Statisticians have been examining the gender wage gap for decades now, isolating for different factors to try to understand what’s driving the sticky phenomenon. They’ve found that, no matter how you manipulate the data, women in Canada earn less than men. That’s the reality for women, as a diverse group, as soon as they enter the workforce, and it widens over the course of their career. For women of colour, trans women, Indigenous women, and those with disabilities, the wage gap is particularly pronounced. While the gap varies depending on the calculus used, each figure offers important insight into the perennial pay equity problem. Here, we unpack commonly used stats in the wage gap discourse to see what’s driving a wedge between men and women’s earnings, and how that reflects on women’s paycheques.
This number shows the difference in earnings between working men and women in Canada. That is, if you add up the earnings of all working women, that sum is about 31% less than the combined earnings of all working men. For women of colour, the gap is 37.5%, while it’s estimated that Indigenous women earn a whopping 54% less than men.
This measure of the wage gap is widely criticized for omitting differences in the number of hours men and women work or the types of jobs they do. Others say it’s the most accurate calculation of the gender wage gap for that very reason. “That measure encompasses all the different ways in which systemic sex discrimination results in women having lower pay,” says Fay Faraday, a Toronto-based human rights lawyer. “And what matters at the end of the day is, in the real world, how much poorer are women? How much harder is it for them to make ends meet than men?”
Perhaps the most widely cited stat in the wage gap debate is that women earn 74 cents on the dollar, compared to men. That 26% shortfall accounts for the difference in earnings between all men and women working full-time in Canada. Women of colour working full-time, meanwhile, earn over 30% less than men working full-time.
The number doesn’t factor in differences in the types of jobs men and women do, nor does it fully capture differences in the number of hours they work. (“Full-time” can mean anywhere from 30 hours a week to well above 50 hours. Women disproportionately work full-time jobs that pay for fewer hours, and that discrepancy is in part reflected in this number.) That said, this number represents the majority of workers in Canada, and like the 31% calculation, the unidentified factors baked into this figure—bias, subtle and overt discrimination, societal norms, women’s career choices, etc.—offer important insight into the gender pay equity problem.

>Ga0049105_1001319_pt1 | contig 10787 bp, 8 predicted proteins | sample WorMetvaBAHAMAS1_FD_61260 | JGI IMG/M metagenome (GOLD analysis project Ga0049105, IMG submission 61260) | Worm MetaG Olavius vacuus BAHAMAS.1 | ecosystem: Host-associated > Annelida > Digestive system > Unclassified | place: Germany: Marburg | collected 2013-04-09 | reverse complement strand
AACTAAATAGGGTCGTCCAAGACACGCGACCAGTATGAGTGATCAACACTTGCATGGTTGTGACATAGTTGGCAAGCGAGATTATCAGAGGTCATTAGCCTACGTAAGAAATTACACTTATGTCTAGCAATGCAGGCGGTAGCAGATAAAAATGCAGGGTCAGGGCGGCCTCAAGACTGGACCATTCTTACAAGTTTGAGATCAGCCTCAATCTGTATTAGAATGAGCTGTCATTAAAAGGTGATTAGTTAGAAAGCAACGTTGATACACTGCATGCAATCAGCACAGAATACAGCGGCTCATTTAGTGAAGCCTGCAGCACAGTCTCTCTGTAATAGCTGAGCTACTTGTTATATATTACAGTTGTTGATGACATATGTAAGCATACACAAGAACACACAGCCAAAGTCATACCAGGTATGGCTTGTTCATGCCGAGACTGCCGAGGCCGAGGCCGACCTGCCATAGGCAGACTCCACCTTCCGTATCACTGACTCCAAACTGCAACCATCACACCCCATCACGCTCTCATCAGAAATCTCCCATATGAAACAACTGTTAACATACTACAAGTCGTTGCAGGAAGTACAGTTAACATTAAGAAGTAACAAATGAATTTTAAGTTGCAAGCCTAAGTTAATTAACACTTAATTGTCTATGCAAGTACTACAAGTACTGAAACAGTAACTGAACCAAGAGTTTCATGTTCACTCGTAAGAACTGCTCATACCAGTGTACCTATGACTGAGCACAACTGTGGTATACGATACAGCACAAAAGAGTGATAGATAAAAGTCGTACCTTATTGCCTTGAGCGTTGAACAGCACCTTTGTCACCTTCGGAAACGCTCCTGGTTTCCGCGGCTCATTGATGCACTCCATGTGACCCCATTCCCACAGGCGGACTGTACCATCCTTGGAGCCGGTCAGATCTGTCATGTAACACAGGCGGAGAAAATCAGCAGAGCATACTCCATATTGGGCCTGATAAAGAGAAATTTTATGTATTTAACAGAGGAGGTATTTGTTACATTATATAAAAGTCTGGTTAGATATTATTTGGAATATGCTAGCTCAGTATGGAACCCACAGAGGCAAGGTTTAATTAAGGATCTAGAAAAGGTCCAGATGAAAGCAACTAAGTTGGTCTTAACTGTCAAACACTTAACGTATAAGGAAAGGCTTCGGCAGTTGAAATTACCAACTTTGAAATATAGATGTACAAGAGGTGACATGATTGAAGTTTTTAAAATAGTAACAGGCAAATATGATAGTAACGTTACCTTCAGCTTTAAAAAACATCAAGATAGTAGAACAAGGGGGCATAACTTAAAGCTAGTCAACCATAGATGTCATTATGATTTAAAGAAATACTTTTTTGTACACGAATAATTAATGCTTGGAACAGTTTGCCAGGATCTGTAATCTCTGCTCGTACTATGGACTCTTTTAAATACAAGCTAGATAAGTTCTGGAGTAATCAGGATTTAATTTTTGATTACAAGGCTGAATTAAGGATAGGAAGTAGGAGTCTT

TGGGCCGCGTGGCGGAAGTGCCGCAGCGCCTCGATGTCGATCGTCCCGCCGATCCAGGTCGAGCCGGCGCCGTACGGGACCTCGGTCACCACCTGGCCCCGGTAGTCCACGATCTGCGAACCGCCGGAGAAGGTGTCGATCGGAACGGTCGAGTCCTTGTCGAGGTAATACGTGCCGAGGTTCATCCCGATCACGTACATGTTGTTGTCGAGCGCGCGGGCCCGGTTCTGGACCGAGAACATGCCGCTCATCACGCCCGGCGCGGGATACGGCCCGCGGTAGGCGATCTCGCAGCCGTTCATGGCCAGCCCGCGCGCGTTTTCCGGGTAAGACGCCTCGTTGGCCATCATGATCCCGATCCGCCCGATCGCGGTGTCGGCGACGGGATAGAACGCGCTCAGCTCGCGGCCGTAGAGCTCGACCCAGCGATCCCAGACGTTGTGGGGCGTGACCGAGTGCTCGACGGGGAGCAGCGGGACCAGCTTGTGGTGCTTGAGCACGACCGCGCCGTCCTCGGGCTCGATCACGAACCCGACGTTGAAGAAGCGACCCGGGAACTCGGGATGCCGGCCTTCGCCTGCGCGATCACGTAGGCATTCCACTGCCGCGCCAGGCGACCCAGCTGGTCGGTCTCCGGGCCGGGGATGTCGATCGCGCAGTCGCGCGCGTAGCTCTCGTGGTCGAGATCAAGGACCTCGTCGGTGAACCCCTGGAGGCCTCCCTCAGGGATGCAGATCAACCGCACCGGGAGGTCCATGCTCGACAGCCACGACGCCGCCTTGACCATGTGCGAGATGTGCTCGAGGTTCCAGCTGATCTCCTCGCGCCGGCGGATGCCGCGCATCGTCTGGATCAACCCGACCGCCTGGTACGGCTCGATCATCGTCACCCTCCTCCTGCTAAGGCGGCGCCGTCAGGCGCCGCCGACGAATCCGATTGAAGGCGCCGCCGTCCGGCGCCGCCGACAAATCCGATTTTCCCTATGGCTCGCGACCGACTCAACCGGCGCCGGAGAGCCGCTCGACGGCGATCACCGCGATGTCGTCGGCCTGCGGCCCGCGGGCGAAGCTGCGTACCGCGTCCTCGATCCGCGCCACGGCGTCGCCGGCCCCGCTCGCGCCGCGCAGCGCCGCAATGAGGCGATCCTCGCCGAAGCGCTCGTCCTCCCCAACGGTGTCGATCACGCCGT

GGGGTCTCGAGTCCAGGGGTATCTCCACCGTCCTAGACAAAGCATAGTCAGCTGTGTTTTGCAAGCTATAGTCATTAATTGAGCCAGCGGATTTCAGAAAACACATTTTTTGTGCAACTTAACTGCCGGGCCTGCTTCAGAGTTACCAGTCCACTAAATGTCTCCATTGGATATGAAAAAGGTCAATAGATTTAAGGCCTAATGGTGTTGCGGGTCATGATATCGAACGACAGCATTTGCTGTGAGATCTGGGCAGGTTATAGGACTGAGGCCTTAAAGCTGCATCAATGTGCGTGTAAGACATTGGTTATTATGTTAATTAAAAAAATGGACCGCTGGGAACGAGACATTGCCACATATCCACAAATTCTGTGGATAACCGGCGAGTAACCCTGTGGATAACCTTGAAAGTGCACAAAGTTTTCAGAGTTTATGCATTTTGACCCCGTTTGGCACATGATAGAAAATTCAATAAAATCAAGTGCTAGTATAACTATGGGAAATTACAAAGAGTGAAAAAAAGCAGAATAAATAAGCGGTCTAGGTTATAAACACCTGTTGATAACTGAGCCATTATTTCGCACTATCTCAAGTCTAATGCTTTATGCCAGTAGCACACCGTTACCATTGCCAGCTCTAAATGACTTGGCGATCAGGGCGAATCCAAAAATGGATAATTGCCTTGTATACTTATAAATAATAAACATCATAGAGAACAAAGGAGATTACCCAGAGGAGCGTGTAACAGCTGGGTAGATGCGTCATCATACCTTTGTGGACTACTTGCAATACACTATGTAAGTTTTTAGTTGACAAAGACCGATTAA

This reflects how much less women earn than men when wages of the two broad genders are compared on an hourly basis. In other words, when men and women put in the same number of hours at work, women bring home 13% less than men. Comparing hourly wages between women with disabilities and all men’s wages, the gap is 75%. Like the previous figures, this number doesn’t compare wages based on job sector or title. A Statistics Canada report from 2011 suggests that over half of this figure is explained by women being over-represented in low-paying industries and occupations.
After controlling for gender differences in industry, occupation, education, age, job tenure, province of residence, marital status, and union status, an 8% wage gap persists. It’s often referred to as the unexplained component of the wage gap, though scholars of the topic suggest that bias—implicit and otherwise—is to blame for the stubborn gap. Numerous studies support this claim. In one, investors listened to identical pitches for a startup company, the presentation delivered by either a female or male voice. The male-sounding entrepreneur was twice as likely to secure investing than the female-sounding one. Another study circulated job applications for a lab manager position to over a hundred STEM professors in the U.S. Each prof reviewed one of two resumes, which were identical, aside from the name on top of the page: one resume was for Jennifer, the other for John. The candidate with a female name was deemed less competent and was less likely to be hired. Professors who did consider Jennifer for the job offered her about 13% less per year than they offered John.